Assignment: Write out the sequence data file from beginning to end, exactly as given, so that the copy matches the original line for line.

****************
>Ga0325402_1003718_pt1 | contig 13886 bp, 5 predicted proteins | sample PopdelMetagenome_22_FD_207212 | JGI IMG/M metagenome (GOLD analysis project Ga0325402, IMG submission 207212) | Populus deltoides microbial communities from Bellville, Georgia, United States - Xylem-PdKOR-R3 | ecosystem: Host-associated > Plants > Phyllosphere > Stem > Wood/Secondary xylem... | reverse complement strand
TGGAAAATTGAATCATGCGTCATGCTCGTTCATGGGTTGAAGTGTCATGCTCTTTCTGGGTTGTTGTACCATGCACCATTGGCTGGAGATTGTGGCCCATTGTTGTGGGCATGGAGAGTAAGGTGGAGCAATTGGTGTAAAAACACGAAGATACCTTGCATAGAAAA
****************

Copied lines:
>Ga0325402_1003718_pt1 | contig 13886 bp, 5 predicted proteins | sample PopdelMetagenome_22_FD_207212 | JGI IMG/M metagenome (GOLD analysis project Ga0325402, IMG submission 207212) | Populus deltoides microbial communities from Bellville, Georgia, United States - Xylem-PdKOR-R3 | ecosystem: Host-associated > Plants > Phyllosphere > Stem > Wood/Secondary xylem... | reverse complement strand
TGGAAAATTGAATCATGCGTCATGCTCGTTCATGGGTTGAAGTGTCATGCTCTTTCTGGGTTGTTGTACCATGCACCATTGGCTGGAGATTGTGGCCCATTGTTGTGGGCATGGAGAGTAAGGTGGAGCAATTGGTGTAAAAACACGAAGATACCTTGCATAGAAAA